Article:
I am currently slogging through this Heinlein book at the recommendation of someone. Don’t get me wrong, it’s not terrible, but definitely not great. It’s very disjointed.
My question here is - at various times the author interrupts himself in the following way:
“and then we saw that” - (7,500 words omitted) - “And so, you see, she was my granddaughter all along.”
This happens about once a chapter, with different amounts of words each time.
I just wanted to know: What in the world does this accomplish other than ruining the thread of the story, totally alienating the reader, and making the book a very bumpy ride? Is there any real use for this? I am not reading an abridged book! Besides whoever tells you in abridged books what parts are cut? They try to make it seemless, and Heinlein makes it more broken up!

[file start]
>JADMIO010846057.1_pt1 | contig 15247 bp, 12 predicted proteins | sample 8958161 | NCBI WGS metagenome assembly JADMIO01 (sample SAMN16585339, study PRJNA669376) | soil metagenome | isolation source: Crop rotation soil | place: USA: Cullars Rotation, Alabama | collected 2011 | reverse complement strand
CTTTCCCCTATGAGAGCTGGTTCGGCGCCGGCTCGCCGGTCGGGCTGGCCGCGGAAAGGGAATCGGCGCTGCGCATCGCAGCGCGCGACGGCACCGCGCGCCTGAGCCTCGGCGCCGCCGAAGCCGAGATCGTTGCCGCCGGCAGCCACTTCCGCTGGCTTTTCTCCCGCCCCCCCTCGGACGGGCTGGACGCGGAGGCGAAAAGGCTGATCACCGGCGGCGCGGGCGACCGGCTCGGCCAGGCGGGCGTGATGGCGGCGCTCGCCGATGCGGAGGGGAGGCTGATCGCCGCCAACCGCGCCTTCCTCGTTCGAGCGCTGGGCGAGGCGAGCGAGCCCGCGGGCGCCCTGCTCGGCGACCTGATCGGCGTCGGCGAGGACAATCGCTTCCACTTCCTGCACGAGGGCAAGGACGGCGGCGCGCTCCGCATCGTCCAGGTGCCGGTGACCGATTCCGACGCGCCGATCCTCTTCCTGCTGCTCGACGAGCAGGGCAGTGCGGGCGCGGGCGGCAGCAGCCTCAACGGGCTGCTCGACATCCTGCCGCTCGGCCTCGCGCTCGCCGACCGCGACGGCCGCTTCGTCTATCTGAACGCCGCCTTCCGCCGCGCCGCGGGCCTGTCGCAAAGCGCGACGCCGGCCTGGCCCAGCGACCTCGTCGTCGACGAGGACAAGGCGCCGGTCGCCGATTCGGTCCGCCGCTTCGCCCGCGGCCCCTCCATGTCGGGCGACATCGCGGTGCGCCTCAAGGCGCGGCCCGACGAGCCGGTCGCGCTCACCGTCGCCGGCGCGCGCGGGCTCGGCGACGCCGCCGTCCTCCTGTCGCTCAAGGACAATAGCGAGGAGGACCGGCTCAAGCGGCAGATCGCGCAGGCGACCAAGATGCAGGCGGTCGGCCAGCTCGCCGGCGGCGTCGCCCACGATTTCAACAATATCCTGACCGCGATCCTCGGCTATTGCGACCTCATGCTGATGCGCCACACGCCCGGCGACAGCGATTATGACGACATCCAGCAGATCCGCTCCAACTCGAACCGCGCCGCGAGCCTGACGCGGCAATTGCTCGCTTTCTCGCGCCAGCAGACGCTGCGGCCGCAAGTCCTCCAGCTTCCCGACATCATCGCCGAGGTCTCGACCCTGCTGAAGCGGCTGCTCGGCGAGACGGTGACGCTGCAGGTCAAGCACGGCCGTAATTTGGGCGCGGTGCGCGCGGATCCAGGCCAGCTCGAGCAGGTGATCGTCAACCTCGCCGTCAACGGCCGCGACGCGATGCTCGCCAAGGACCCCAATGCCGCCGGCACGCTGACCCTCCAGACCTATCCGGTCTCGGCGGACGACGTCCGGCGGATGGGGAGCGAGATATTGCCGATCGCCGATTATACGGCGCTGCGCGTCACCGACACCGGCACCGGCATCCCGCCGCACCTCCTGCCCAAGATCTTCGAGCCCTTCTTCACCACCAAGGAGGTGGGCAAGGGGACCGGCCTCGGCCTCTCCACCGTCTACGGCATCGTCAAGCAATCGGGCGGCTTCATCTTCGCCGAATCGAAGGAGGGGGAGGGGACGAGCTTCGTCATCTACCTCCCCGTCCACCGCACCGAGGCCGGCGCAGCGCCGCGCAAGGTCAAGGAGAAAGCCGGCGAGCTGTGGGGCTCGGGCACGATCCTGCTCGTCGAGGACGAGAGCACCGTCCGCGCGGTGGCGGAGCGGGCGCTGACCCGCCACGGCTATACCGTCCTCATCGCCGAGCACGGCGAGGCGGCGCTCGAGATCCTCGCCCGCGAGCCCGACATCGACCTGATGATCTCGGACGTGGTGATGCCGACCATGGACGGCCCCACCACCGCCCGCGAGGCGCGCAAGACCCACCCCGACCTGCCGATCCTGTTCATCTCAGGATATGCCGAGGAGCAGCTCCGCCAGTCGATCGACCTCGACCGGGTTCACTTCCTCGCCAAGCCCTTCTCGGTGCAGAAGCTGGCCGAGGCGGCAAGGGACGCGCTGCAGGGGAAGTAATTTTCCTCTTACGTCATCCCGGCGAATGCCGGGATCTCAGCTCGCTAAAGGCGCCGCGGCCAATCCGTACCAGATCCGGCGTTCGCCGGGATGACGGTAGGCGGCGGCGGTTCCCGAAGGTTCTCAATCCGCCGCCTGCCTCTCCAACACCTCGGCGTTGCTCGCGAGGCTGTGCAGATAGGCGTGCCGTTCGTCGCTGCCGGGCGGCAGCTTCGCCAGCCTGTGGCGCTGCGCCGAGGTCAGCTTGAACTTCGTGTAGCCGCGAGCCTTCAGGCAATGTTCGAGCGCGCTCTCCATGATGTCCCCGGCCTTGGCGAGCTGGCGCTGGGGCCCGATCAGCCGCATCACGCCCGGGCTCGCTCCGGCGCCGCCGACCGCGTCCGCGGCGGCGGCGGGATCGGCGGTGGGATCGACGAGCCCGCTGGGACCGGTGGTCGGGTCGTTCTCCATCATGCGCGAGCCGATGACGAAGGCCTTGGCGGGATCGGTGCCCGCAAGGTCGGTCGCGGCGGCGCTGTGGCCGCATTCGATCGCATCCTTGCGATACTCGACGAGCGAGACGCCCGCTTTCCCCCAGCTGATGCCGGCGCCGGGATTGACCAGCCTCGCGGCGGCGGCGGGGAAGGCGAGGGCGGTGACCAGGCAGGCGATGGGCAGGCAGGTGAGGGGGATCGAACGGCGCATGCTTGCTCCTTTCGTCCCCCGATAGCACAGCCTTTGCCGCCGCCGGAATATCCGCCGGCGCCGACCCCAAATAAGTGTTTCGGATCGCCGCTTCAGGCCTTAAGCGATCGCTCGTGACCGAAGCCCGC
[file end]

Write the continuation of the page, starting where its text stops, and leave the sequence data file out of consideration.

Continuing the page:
Anyone know why?